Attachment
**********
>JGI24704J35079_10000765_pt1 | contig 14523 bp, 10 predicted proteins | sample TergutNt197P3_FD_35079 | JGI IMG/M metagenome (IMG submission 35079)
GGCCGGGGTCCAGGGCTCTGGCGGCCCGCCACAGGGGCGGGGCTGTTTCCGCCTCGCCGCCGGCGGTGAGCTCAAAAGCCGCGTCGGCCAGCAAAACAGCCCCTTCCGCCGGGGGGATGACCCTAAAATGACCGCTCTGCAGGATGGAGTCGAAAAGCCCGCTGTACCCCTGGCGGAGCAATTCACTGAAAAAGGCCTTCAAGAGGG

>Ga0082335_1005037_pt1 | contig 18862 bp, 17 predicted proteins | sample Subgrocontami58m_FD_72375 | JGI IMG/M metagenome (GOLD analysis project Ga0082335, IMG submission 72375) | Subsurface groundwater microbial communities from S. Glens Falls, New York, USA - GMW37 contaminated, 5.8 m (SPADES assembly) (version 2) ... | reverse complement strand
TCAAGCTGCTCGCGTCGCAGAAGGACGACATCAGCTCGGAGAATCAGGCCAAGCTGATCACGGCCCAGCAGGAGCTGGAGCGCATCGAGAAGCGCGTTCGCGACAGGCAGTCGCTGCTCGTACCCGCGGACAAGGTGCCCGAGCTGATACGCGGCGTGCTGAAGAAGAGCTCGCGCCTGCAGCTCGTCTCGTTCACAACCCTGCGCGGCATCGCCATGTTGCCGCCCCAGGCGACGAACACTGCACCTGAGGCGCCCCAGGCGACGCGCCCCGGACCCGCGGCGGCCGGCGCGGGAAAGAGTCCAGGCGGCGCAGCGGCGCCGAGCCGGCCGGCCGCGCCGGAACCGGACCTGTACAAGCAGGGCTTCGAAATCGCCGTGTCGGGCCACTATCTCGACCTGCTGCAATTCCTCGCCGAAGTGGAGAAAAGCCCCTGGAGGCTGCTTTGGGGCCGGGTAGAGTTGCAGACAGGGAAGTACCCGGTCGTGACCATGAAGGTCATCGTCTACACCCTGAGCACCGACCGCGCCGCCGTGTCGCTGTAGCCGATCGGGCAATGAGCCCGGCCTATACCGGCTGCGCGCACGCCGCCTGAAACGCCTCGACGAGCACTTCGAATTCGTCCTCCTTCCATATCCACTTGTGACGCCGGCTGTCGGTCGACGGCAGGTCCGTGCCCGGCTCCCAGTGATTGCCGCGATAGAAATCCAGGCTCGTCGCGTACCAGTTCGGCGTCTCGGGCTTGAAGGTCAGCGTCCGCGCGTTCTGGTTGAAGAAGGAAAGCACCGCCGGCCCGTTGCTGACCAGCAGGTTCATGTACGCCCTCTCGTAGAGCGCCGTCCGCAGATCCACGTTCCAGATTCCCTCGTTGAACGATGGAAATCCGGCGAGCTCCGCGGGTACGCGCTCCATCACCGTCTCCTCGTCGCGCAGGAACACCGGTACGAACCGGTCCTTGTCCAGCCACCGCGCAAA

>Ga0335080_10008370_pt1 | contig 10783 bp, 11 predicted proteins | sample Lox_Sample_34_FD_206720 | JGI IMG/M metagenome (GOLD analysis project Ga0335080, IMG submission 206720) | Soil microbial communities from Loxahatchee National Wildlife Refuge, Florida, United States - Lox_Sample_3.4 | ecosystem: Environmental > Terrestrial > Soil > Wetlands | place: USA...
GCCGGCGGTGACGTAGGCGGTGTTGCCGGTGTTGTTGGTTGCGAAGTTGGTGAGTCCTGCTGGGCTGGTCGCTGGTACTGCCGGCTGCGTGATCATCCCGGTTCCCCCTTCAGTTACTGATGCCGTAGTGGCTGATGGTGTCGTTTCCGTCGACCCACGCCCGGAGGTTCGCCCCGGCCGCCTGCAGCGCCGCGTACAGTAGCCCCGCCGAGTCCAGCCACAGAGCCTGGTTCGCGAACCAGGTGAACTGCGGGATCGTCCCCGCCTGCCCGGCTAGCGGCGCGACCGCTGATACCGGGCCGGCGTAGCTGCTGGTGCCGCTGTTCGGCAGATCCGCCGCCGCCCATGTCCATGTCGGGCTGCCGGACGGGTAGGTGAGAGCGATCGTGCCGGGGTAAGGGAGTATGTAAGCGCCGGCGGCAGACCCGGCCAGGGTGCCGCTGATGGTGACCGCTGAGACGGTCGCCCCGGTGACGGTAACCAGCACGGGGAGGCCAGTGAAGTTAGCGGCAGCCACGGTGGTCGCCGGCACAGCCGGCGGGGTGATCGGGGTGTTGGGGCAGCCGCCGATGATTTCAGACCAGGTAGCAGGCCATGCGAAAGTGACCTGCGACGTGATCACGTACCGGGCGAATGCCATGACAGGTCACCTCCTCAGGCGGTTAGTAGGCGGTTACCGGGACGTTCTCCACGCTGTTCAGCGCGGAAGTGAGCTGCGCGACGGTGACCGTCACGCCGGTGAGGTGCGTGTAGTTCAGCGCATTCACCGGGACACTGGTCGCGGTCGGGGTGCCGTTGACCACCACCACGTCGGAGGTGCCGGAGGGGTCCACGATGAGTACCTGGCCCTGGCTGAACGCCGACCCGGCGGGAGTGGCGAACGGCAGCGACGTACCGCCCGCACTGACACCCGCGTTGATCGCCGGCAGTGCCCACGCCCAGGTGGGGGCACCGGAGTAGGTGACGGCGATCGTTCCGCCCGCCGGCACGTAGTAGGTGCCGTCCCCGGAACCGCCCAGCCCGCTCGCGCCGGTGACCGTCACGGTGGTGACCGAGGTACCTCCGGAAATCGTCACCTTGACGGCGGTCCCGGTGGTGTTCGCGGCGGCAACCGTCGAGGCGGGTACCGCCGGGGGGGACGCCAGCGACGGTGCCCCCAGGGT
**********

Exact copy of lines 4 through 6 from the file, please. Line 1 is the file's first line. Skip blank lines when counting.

TCAAGCTGCTCGCGTCGCAGAAGGACGACATCAGCTCGGAGAATCAGGCCAAGCTGATCACGGCCCAGCAGGAGCTGGAGCGCATCGAGAAGCGCGTTCGCGACAGGCAGTCGCTGCTCGTACCCGCGGACAAGGTGCCCGAGCTGATACGCGGCGTGCTGAAGAAGAGCTCGCGCCTGCAGCTCGTCTCGTTCACAACCCTGCGCGGCATCGCCATGTTGCCGCCCCAGGCGACGAACACTGCACCTGAGGCGCCCCAGGCGACGCGCCCCGGACCCGCGGCGGCCGGCGCGGGAAAGAGTCCAGGCGGCGCAGCGGCGCCGAGCCGGCCGGCCGCGCCGGAACCGGACCTGTACAAGCAGGGCTTCGAAATCGCCGTGTCGGGCCACTATCTCGACCTGCTGCAATTCCTCGCCGAAGTGGAGAAAAGCCCCTGGAGGCTGCTTTGGGGCCGGGTAGAGTTGCAGACAGGGAAGTACCCGGTCGTGACCATGAAGGTCATCGTCTACACCCTGAGCACCGACCGCGCCGCCGTGTCGCTGTAGCCGATCGGGCAATGAGCCCGGCCTATACCGGCTGCGCGCACGCCGCCTGAAACGCCTCGACGAGCACTTCGAATTCGTCCTCCTTCCATATCCACTTGTGACGCCGGCTGTCGGTCGACGGCAGGTCCGTGCCCGGCTCCCAGTGATTGCCGCGATAGAAATCCAGGCTCGTCGCGTACCAGTTCGGCGTCTCGGGCTTGAAGGTCAGCGTCCGCGCGTTCTGGTTGAAGAAGGAAAGCACCGCCGGCCCGTTGCTGACCAGCAGGTTCATGTACGCCCTCTCGTAGAGCGCCGTCCGCAGATCCACGTTCCAGATTCCCTCGTTGAACGATGGAAATCCGGCGAGCTCCGCGGGTACGCGCTCCATCACCGTCTCCTCGTCGCGCAGGAACACCGGTACGAACCGGTCCTTGTCCAGCCACCGCGCAAA

>Ga0335080_10008370_pt1 | contig 10783 bp, 11 predicted proteins | sample Lox_Sample_34_FD_206720 | JGI IMG/M metagenome (GOLD analysis project Ga0335080, IMG submission 206720) | Soil microbial communities from Loxahatchee National Wildlife Refuge, Florida, United States - Lox_Sample_3.4 | ecosystem: Environmental > Terrestrial > Soil > Wetlands | place: USA...
GCCGGCGGTGACGTAGGCGGTGTTGCCGGTGTTGTTGGTTGCGAAGTTGGTGAGTCCTGCTGGGCTGGTCGCTGGTACTGCCGGCTGCGTGATCATCCCGGTTCCCCCTTCAGTTACTGATGCCGTAGTGGCTGATGGTGTCGTTTCCGTCGACCCACGCCCGGAGGTTCGCCCCGGCCGCCTGCAGCGCCGCGTACAGTAGCCCCGCCGAGTCCAGCCACAGAGCCTGGTTCGCGAACCAGGTGAACTGCGGGATCGTCCCCGCCTGCCCGGCTAGCGGCGCGACCGCTGATACCGGGCCGGCGTAGCTGCTGGTGCCGCTGTTCGGCAGATCCGCCGCCGCCCATGTCCATGTCGGGCTGCCGGACGGGTAGGTGAGAGCGATCGTGCCGGGGTAAGGGAGTATGTAAGCGCCGGCGGCAGACCCGGCCAGGGTGCCGCTGATGGTGACCGCTGAGACGGTCGCCCCGGTGACGGTAACCAGCACGGGGAGGCCAGTGAAGTTAGCGGCAGCCACGGTGGTCGCCGGCACAGCCGGCGGGGTGATCGGGGTGTTGGGGCAGCCGCCGATGATTTCAGACCAGGTAGCAGGCCATGCGAAAGTGACCTGCGACGTGATCACGTACCGGGCGAATGCCATGACAGGTCACCTCCTCAGGCGGTTAGTAGGCGGTTACCGGGACGTTCTCCACGCTGTTCAGCGCGGAAGTGAGCTGCGCGACGGTGACCGTCACGCCGGTGAGGTGCGTGTAGTTCAGCGCATTCACCGGGACACTGGTCGCGGTCGGGGTGCCGTTGACCACCACCACGTCGGAGGTGCCGGAGGGGTCCACGATGAGTACCTGGCCCTGGCTGAACGCCGACCCGGCGGGAGTGGCGAACGGCAGCGACGTACCGCCCGCACTGACACCCGCGTTGATCGCCGGCAGTGCCCACGCCCAGGTGGGGGCACCGGAGTAGGTGACGGCGATCGTTCCGCCCGCCGGCACGTAGTAGGTGCCGTCCCCGGAACCGCCCAGCCCGCTCGCGCCGGTGACCGTCACGGTGGTGACCGAGGTACCTCCGGAAATCGTCACCTTGACGGCGGTCCCGGTGGTGTTCGCGGCGGCAACCGTCGAGGCGGGTACCGCCGGGGGGGACGCCAGCGACGGTGCCCCCAGGGT